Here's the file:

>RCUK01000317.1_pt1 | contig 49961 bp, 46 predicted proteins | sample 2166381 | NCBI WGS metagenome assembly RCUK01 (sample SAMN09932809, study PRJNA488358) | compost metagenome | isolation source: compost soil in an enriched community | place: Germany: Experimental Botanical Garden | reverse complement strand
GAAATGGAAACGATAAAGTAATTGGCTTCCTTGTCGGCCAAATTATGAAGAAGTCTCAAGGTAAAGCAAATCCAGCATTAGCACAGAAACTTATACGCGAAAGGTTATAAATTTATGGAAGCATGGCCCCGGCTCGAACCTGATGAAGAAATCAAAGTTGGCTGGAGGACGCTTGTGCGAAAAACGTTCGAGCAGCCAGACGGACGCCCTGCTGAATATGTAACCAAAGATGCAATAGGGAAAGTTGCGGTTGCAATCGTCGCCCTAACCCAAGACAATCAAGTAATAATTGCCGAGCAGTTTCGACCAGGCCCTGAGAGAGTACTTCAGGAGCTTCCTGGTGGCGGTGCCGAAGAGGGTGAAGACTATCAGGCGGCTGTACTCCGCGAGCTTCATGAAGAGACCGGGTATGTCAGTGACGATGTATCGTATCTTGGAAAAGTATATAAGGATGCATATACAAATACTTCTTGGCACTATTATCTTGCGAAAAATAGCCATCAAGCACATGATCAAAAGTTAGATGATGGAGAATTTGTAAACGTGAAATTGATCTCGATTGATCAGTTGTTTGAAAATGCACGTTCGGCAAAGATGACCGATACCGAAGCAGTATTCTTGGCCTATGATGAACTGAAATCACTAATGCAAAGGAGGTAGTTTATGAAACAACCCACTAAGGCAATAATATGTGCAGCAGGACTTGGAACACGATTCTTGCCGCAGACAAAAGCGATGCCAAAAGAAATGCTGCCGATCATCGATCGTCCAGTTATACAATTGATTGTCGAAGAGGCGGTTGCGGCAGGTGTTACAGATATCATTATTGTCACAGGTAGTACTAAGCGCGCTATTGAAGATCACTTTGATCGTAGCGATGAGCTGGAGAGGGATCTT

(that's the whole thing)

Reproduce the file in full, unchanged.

>RCUK01000317.1_pt1 | contig 49961 bp, 46 predicted proteins | sample 2166381 | NCBI WGS metagenome assembly RCUK01 (sample SAMN09932809, study PRJNA488358) | compost metagenome | isolation source: compost soil in an enriched community | place: Germany: Experimental Botanical Garden | reverse complement strand
GAAATGGAAACGATAAAGTAATTGGCTTCCTTGTCGGCCAAATTATGAAGAAGTCTCAAGGTAAAGCAAATCCAGCATTAGCACAGAAACTTATACGCGAAAGGTTATAAATTTATGGAAGCATGGCCCCGGCTCGAACCTGATGAAGAAATCAAAGTTGGCTGGAGGACGCTTGTGCGAAAAACGTTCGAGCAGCCAGACGGACGCCCTGCTGAATATGTAACCAAAGATGCAATAGGGAAAGTTGCGGTTGCAATCGTCGCCCTAACCCAAGACAATCAAGTAATAATTGCCGAGCAGTTTCGACCAGGCCCTGAGAGAGTACTTCAGGAGCTTCCTGGTGGCGGTGCCGAAGAGGGTGAAGACTATCAGGCGGCTGTACTCCGCGAGCTTCATGAAGAGACCGGGTATGTCAGTGACGATGTATCGTATCTTGGAAAAGTATATAAGGATGCATATACAAATACTTCTTGGCACTATTATCTTGCGAAAAATAGCCATCAAGCACATGATCAAAAGTTAGATGATGGAGAATTTGTAAACGTGAAATTGATCTCGATTGATCAGTTGTTTGAAAATGCACGTTCGGCAAAGATGACCGATACCGAAGCAGTATTCTTGGCCTATGATGAACTGAAATCACTAATGCAAAGGAGGTAGTTTATGAAACAACCCACTAAGGCAATAATATGTGCAGCAGGACTTGGAACACGATTCTTGCCGCAGACAAAAGCGATGCCAAAAGAAATGCTGCCGATCATCGATCGTCCAGTTATACAATTGATTGTCGAAGAGGCGGTTGCGGCAGGTGTTACAGATATCATTATTGTCACAGGTAGTACTAAGCGCGCTATTGAAGATCACTTTGATCGTAGCGATGAGCTGGAGAGGGATCTT